estate planning

What not to put in your safety deposit box

Posted by on May 3, 2011 in estate planning

I heard a story recently where the only copy of a will was placed in a safety deposit box. The renter of the safety deposit box died and the key could not be found. Since the only original of the will was in the safety deposit box, no one could definitively prove they were the [...]

What happens if your RRSP/insurance beneficiaries are minors?

Posted by on April 26, 2011 in estate planning

In February, I commented that the proceeds of registered retirement savings plans (RRSP) and insurance take outside of the estate. In plain English, the beneficiaries of such plans and/or policies are entitled to payout regardless of whether they are named as beneficiaries in the will (exemptions being the beneficiaries are named due to  fraud, undue [...]

Updating wills and beneficiary designations

Posted by on February 15, 2011 in estate planning

Do wills need to be updated? What is the interaction between the beneficiaries of a will and the beneficiaries of a life insurance, RRSP and/or TFSA? The answers to the questions tend to be “yes” and “it is not as simple as you think.” A will is essentially the wishes of the will-maker (known as [...]

The problem with being an executor

Posted by on November 10, 2010 in estate planning

An executor of a will is not an easy job. As someone who has to carry out the wishes of the deceased, the executor has a duty to distribute the most possible to the beneficiaries. Sometimes, the beneficiaries are not so grateful to the executor, perhaps angry they weren’t chosen or perhaps believing the executor [...]

Avoiding will planning mistakes

Posted by on October 7, 2010 in estate planning

Once upon a time, buying a wills kit from a retailer may have been a good choice. Everything goes to the spouse. If spouse predeceases you, everything goes to the surviving children. Uncle Jack and Aunt Helen are the guardians of the kids. Simple right? However, a will kit presumes the will-maker has a “traditional” [...]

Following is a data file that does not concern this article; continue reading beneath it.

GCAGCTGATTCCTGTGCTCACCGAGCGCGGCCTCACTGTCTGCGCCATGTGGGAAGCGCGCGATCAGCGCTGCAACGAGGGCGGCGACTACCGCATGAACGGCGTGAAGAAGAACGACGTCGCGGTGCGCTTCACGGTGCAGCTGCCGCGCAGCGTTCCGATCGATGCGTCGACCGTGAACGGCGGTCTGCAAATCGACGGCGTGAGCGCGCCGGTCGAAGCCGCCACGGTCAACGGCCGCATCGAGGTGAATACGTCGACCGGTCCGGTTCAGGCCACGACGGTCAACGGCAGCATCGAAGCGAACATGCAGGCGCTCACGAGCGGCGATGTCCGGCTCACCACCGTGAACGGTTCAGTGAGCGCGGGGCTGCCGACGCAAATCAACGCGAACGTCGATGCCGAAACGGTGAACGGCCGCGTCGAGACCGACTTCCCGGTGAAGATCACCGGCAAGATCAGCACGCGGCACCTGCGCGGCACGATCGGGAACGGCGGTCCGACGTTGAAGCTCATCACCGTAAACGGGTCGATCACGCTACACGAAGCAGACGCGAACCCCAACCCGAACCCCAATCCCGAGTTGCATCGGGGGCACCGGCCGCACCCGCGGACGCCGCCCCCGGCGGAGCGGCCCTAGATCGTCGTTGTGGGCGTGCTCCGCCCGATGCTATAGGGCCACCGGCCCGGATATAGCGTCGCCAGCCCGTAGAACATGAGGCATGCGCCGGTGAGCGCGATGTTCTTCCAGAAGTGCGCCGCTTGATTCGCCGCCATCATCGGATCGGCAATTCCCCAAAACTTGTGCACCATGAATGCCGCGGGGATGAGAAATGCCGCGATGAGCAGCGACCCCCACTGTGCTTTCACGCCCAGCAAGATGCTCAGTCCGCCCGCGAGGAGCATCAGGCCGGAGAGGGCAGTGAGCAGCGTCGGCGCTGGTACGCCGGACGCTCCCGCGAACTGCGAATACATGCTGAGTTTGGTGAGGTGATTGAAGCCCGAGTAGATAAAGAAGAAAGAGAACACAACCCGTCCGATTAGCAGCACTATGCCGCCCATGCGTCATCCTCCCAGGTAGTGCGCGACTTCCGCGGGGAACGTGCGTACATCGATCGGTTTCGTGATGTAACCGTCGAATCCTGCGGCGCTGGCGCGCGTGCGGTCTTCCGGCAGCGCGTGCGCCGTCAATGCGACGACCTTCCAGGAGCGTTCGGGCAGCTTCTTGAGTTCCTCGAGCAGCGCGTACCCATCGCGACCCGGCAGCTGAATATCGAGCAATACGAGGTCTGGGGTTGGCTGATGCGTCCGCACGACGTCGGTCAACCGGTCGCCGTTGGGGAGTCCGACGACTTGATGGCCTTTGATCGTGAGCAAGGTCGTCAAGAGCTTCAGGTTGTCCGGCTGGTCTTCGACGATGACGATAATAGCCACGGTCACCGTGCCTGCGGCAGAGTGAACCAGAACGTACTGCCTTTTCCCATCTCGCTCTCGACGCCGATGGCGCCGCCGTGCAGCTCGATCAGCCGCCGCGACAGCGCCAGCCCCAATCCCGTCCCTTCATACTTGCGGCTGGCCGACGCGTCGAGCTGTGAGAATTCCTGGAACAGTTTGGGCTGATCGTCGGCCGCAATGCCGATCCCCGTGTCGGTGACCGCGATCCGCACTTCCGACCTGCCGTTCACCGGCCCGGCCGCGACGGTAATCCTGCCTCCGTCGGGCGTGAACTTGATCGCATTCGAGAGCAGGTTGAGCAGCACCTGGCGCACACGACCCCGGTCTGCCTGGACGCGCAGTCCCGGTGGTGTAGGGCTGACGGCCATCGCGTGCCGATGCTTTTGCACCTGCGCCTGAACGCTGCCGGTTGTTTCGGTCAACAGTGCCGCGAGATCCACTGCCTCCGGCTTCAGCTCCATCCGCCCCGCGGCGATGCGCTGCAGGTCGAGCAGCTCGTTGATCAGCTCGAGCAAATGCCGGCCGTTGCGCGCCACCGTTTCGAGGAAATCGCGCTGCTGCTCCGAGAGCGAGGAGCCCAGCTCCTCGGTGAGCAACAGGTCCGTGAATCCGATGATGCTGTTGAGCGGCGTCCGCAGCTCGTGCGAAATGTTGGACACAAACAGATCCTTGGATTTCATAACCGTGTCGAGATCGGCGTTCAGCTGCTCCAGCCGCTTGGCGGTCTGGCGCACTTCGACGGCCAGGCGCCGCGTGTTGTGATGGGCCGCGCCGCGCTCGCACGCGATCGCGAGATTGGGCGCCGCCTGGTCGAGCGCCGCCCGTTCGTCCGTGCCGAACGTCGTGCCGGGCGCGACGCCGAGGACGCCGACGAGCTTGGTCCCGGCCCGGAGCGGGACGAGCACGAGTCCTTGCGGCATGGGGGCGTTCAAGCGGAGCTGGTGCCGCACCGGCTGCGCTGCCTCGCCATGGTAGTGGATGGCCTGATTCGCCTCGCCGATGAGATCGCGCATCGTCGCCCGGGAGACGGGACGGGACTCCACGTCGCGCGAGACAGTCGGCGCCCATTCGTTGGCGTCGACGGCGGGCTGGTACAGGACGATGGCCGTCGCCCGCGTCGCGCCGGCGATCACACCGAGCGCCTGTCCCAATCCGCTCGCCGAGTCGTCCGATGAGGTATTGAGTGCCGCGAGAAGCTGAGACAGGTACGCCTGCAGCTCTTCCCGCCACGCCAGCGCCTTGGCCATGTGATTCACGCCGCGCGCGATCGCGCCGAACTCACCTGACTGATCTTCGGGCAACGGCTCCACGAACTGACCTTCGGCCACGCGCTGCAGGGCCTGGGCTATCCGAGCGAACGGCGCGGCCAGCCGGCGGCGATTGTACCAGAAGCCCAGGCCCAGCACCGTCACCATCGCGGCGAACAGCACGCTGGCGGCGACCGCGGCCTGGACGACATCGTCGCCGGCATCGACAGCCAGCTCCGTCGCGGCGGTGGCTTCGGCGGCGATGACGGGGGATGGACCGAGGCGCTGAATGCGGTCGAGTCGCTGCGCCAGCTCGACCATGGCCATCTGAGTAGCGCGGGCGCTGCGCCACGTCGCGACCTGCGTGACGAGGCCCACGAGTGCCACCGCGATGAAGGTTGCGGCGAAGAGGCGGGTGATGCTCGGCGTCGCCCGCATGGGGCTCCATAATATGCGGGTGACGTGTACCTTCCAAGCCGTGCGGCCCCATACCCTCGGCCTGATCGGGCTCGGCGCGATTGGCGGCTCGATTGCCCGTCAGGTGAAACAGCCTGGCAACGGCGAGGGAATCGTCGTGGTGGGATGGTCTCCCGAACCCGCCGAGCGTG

How much should a lawyer cost you?

Posted by on July 20, 2010 in estate planning, Real Estate

Every year, Canadian Lawyer Magazine releases its legal fee survey. The survey’s accuracy is subject to some question since it depends on the voluntary participation of lawyers cross country. With a relatively small sample size of almost 600, a regional concentration or a cluster of results in the low or high end of the fee [...]

Lost your will?

Posted by on June 24, 2010 in estate planning

How many original copies of your will should you sign? Ask 10 lawyers  the same question and you’ll probably hear  11 different answers (the 11th answer being “what do you think the answer is?”). However, on the question of how many wills to sign, many wills and estates practitioners tend to think the answer should [...]

Your heirs can’t control their spending?

Posted by on June 16, 2010 in estate planning

As generations that either grew up in an  era of austerity  or spent the bulk of the income producing years during economically good times, it must be worrying to some that their heirs are not fiscally prudent and will either spend the money carefully saved or earned through hard work. With literally billions being transferred [...]

Tips on organizing your estate

Posted by on November 30, 2009 in estate planning

Canadian Capitalist recently wrote about the issues of settling an estate where the details of the deceased was not easily findable.  This post expands on the topic by addressing how you should physically organize your affairs so that your family and/or executor can settle or administer your estate easily.  The same tips are equally applicable [...]

Is my hand-drafted will valid?

Posted by on November 12, 2009 in estate planning

In 1948, Cecil Harris, a farmer, found himself trapped under his own tractor. Knowing that the end was near, he carved onto the fender of his tractor: “In case I die in this mess I leave all to the wife. Cecil Geo. Harris.” Mr. Harris later succumb to his injuries. The will was duly accepted [...]